If we’re matching the learning theories and instructional strategies with existing social conditions, we’ve really got some work to do.
Existing theories, including Connectivism, Constructivism, Communal Constructivism, and the above idea of rhizomatic learning, freely allude to both the potency and inherent chaos of crowds. Direct instruction depends on the credibility of both teacher and curriculum from the perspective of the learner, and, more optimistically, on homogeneous schema of learners across a classroom.
Rhizomatic learning is not interested in your data-driven instructional strategy you’re hoping to use in operation of an outcomes-based and backwards-designed learning system.
After all, you–or someone before you–has parsed the universe itself into but a handful of “content areas,” listed exactly what students should come to know, and then placed 30 students by age and geographic location and asked that you lead them all to “proficiency” of each standard, no matter their background, will to learn, unique interests, or, more critically, existing schema.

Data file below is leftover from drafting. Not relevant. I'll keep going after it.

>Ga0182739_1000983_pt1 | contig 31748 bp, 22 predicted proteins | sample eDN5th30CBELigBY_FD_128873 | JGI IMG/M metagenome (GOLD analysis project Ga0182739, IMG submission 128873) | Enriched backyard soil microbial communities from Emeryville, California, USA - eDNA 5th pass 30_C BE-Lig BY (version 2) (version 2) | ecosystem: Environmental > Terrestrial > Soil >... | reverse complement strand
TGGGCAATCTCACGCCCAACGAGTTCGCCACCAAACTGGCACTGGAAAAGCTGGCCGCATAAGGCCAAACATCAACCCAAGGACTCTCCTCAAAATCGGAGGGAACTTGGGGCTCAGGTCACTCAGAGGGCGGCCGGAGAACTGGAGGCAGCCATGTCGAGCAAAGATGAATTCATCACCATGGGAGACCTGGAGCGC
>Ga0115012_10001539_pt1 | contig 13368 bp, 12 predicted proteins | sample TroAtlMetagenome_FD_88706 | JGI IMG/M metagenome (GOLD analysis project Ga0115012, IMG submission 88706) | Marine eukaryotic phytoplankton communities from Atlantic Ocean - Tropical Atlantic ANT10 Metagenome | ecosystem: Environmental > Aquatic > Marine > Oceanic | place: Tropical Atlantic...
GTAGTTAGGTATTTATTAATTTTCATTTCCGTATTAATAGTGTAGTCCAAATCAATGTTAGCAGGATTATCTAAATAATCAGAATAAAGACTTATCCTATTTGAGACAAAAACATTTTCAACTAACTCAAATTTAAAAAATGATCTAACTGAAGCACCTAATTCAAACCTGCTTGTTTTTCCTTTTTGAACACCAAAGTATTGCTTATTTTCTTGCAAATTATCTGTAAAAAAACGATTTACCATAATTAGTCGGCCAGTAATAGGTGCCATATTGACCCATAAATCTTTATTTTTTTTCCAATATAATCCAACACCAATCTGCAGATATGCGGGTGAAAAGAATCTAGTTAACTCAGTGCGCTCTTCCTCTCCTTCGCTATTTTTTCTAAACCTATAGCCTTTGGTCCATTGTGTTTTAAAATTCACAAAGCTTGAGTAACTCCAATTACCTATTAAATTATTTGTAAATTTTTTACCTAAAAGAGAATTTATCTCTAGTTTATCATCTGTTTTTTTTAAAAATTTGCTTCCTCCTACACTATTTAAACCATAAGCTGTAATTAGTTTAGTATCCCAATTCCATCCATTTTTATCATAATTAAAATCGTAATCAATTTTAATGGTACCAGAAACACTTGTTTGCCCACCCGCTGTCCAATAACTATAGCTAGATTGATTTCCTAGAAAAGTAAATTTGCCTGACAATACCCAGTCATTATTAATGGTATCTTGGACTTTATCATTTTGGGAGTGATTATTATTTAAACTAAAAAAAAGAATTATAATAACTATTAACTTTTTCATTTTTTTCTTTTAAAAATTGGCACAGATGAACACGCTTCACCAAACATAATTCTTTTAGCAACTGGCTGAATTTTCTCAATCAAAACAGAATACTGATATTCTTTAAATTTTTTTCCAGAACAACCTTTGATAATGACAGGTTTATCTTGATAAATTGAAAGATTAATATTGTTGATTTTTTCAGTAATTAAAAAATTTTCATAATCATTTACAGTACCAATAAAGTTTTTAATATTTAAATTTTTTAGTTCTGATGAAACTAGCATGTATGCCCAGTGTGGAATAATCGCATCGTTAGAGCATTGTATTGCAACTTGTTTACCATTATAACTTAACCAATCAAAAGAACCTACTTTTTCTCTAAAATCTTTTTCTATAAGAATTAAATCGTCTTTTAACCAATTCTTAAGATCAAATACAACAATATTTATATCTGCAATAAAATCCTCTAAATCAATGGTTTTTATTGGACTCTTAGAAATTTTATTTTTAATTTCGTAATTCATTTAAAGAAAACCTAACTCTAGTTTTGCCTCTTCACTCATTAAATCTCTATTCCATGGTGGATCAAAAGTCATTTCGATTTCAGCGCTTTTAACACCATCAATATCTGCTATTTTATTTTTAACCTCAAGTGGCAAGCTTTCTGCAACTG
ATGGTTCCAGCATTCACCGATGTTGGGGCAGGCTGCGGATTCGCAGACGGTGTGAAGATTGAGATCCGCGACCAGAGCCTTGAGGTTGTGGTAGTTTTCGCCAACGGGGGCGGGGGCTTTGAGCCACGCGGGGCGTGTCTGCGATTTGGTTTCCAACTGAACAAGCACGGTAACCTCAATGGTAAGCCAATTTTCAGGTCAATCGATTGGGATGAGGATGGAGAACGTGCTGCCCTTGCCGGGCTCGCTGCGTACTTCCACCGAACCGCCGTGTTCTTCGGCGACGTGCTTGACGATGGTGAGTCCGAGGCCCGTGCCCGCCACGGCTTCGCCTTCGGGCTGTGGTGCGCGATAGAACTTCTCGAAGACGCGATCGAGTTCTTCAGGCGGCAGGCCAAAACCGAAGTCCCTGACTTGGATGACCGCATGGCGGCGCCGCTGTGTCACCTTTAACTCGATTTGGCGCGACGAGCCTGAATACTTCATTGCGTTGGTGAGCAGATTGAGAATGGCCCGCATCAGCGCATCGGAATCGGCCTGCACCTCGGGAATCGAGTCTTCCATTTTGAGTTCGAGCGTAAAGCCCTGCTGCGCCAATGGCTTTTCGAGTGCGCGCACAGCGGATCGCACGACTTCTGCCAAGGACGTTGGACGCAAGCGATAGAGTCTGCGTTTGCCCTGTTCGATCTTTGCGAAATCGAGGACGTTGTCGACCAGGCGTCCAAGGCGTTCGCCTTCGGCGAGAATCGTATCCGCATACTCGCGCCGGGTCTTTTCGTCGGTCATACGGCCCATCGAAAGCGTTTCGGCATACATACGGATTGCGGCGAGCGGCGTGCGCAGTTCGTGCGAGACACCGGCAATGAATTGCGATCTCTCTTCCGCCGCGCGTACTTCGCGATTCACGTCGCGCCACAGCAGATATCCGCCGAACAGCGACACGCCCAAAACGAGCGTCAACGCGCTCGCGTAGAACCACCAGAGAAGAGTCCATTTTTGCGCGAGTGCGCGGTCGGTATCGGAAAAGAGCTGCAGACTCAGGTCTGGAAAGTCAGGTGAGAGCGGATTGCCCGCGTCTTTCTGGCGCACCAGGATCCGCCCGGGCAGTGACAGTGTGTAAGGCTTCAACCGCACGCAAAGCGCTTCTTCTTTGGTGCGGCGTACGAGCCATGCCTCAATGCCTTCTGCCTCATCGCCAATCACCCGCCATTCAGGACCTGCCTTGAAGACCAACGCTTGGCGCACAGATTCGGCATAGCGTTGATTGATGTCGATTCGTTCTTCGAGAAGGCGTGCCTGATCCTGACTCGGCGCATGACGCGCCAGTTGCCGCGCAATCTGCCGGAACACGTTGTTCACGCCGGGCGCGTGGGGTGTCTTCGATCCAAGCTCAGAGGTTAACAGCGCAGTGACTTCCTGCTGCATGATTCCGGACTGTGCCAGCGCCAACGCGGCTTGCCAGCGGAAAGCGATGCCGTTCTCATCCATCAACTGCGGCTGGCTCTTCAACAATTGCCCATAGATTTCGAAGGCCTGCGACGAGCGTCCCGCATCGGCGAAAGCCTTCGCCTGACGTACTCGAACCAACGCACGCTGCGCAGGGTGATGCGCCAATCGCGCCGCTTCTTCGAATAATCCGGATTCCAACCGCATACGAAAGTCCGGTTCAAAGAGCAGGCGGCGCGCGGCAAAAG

And the key to make all of this magic happen? Pre-assessment and resultant data to constantly monitor and revise planned instruction. Data doesn’t lie.
That’s pretty ambitious.
Rhizomatic learning takes another approach.
Via Miloš Bajčetić, Lynnette Van Dyke